Major league baseball has already lost five weeks of its 2020 season and it appears the late start is nowhere in sight at this writing. The players, coaches and trainers are being compensated, but that reportedly will halt at then end of this month.

Umpires are guaranteed 50 per cent of their salaries for May, but would be paid nothing after that if no games are played this year.

According to the AP, umpires generally make between $150,000 and $450,000. They already have been paid from January through April.

If the games are played at the spring training sites in Florida and Arizona, there aren’t the facilities to use replay reviews and the umpires’ decisions will have to be final.

As far as the National Basketball Association is concerned, the 2019-2020 season is over, although NBA Commissioner Adam Silver is still committed to trying to salvage the season, which might not be realistic or even advisable.

However, there is optimism among executives that the league will figure out something to save some portion of the season.

KWICKIES…The world of pro football was saddened Monday by the death of Don Shula, the winningest head coach in NFL history. Shula won Super Bowls in 1972 and 1973, with the ’72 team being the only one to go through the regular season, playoffs and Super Bowl undefeated, Shula was 90 years old and won 347 games during his illustrious career.

Kansas City Chiefs’ offensive lineman Laurent Duvernay-Tardif, is the only active NFL player to earn a medical degree. He spent each offseason at McGill University in Canada and asked the Canadian Health Ministry early in the coronavirus outbreak how he could help. He sprung into action when it became clear there would be shortage in trained medical professionals.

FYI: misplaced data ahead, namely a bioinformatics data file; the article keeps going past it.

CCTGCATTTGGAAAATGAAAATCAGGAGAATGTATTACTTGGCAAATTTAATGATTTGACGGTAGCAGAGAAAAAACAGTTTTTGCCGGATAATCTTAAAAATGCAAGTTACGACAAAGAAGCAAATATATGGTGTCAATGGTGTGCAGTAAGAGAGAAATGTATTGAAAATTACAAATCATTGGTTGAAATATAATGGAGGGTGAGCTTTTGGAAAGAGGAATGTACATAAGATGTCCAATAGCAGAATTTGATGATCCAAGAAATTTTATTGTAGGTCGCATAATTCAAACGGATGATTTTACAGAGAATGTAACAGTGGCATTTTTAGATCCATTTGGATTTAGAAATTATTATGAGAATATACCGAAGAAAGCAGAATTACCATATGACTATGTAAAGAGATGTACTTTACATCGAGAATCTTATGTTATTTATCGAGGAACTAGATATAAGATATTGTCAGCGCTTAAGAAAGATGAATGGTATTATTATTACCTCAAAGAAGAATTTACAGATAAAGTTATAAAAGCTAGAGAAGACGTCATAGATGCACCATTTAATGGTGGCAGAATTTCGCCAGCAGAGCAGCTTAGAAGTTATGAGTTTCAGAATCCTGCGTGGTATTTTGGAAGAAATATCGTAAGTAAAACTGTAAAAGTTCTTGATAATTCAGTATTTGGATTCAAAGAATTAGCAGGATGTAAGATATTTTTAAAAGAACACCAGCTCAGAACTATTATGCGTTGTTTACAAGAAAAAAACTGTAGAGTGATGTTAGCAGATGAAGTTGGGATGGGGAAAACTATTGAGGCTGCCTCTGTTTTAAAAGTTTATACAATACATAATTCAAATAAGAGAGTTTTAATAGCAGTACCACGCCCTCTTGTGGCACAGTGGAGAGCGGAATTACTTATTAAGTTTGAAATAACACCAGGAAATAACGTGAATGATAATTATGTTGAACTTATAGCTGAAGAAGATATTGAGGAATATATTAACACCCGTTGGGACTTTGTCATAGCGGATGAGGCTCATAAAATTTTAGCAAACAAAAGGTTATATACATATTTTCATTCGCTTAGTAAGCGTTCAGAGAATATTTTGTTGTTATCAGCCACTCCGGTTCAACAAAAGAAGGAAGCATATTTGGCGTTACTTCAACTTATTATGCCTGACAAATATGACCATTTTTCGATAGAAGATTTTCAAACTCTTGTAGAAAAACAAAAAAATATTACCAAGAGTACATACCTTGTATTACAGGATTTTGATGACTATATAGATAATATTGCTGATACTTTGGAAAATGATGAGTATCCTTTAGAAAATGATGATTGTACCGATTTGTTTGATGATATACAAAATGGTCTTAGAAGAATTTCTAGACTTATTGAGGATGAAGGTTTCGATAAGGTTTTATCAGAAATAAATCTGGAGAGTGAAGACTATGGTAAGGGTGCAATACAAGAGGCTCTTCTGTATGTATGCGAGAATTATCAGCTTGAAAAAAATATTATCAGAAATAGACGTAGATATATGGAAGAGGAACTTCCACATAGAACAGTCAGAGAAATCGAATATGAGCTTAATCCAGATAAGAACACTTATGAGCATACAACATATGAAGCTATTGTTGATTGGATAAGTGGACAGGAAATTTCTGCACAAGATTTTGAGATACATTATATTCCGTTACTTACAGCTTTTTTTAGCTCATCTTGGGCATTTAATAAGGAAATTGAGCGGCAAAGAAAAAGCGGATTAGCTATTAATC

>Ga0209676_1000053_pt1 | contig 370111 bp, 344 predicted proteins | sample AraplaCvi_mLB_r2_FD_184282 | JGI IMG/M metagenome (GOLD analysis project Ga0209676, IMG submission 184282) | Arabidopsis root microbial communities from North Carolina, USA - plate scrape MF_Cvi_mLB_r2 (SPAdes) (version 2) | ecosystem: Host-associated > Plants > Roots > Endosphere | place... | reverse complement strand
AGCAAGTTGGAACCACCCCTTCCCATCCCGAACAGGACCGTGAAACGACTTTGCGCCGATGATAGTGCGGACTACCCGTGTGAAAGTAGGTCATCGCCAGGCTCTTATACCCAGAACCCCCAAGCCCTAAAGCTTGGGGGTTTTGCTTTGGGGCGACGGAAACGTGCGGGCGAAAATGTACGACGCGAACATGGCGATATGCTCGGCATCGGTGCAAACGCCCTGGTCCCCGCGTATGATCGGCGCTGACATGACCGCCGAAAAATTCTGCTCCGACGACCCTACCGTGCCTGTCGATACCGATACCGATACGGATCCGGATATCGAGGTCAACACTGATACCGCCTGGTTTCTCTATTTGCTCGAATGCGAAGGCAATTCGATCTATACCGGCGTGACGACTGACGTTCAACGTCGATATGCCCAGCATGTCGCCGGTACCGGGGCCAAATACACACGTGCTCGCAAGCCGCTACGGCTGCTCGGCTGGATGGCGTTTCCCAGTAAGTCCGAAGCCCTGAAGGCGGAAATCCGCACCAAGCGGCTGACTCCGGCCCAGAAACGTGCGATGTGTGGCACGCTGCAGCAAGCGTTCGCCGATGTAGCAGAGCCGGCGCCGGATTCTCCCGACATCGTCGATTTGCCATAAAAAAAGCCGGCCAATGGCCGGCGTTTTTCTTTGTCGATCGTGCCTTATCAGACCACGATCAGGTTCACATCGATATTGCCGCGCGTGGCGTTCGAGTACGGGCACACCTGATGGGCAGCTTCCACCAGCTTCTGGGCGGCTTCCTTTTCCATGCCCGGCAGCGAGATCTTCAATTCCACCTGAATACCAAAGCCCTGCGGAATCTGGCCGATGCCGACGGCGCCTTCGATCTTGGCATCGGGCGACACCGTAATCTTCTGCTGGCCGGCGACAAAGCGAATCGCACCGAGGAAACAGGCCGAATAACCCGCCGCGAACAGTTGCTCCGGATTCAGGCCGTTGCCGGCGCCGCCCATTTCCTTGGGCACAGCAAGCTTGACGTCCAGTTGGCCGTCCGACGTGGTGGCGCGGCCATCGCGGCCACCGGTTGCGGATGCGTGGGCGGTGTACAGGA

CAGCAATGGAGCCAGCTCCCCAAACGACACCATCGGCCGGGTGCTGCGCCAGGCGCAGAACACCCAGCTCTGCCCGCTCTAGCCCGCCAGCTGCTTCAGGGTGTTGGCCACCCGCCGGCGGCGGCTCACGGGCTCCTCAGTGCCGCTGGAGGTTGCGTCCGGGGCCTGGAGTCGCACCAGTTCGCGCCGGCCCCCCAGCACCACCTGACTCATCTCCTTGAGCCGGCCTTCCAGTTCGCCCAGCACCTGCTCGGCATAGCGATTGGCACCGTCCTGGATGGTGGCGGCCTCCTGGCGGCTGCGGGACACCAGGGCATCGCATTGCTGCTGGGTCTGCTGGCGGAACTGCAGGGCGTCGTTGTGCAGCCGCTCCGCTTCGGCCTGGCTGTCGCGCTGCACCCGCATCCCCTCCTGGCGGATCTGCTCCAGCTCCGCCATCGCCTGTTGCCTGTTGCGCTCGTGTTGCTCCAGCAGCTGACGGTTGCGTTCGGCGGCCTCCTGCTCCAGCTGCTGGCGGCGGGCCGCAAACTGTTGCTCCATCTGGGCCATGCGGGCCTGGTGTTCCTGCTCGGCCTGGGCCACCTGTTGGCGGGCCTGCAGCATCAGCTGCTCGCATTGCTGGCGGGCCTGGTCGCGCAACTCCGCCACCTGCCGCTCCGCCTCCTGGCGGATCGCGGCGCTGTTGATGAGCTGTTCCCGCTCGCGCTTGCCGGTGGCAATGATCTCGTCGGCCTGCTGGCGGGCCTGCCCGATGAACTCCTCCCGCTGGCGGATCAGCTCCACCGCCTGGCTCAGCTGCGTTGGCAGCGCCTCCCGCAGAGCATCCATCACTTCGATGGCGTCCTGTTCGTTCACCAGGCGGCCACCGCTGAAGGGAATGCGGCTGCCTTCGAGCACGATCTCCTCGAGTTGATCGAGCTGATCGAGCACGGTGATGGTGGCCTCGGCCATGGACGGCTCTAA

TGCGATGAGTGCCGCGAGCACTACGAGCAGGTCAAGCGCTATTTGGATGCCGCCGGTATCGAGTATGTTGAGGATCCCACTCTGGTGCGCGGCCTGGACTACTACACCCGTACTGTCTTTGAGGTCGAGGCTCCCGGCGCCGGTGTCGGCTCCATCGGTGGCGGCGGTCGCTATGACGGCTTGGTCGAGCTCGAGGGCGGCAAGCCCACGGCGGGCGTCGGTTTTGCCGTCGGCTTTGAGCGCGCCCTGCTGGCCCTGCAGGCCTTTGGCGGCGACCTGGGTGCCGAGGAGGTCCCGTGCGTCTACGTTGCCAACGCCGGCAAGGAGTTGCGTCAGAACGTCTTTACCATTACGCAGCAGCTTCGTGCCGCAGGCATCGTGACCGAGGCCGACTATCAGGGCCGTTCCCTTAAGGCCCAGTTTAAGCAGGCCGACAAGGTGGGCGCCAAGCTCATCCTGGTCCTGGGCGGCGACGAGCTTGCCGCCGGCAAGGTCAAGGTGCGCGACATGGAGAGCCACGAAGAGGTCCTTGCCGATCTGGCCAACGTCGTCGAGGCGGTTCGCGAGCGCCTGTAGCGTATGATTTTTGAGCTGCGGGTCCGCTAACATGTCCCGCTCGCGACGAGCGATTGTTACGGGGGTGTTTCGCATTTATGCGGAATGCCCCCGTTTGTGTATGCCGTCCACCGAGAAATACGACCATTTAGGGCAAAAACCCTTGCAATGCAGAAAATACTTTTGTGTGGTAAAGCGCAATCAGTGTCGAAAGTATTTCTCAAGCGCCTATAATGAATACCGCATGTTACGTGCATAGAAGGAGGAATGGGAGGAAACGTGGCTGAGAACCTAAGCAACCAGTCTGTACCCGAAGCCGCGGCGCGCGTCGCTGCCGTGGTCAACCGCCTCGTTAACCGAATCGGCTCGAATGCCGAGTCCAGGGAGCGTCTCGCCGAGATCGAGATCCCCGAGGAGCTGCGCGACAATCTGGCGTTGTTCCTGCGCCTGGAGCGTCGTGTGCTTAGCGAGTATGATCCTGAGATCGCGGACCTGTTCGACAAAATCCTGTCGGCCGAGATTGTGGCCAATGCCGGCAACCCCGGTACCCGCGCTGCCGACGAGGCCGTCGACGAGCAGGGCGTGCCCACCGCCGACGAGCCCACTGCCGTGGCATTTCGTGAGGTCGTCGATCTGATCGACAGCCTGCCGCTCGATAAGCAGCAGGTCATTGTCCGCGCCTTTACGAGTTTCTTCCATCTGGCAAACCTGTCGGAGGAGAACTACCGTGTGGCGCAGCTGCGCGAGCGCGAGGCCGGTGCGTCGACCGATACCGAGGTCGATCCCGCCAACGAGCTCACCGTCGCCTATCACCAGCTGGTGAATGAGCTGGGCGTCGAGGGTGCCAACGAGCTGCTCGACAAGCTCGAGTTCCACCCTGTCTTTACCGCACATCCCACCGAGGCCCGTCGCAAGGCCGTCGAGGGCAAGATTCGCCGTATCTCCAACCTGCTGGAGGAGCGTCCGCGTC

The Dallas Cowboys made a surprising move last weekend when they signed former Cincinnati Bengals’ quarterback Andy Dalton to a one-year contract that could earn him as much as $7 million. Dak Prescott shouldn’t have to worry about losing his starting job because Dalton was picked up as Prescott’s backup.

It’s almost like a quarterback’s musical chairs waiting game as Kansas City’s Super Bowl MVP Patrick Mahomes, Dallas Cowboys Dak Prescott and Houston Texans’ Deshaun Watson are all due to sign huge contract extensions sometime this season. Prescott wants to see the value of Mahomes new contract before signing his new pact while Watson wants to sees the value of Prescott’s contract. All three contract extensions are expected to be humongous.

JUST BETWEEN US…Buna native Charles Breithaupt, who is the executive director of the University Interscholastic League, was given temporary expanded authority on issues related to the COVID-19 pandemic in a resolution passed Friday. The move could lead to relaxed restrictions on summer conditioning which Breithaupt said the league hopes student-athletes and coaches can start soon unless professional sports leagues and other entities remain suspended, according to an article appearing last weekend in the Houston Chronicle. The UIL also passed a resolution stating a student who was cleared in a physical examination in the 2019-20 school year can continue to participate in 2020-2021 unless there is an indication further medical evaluation is required.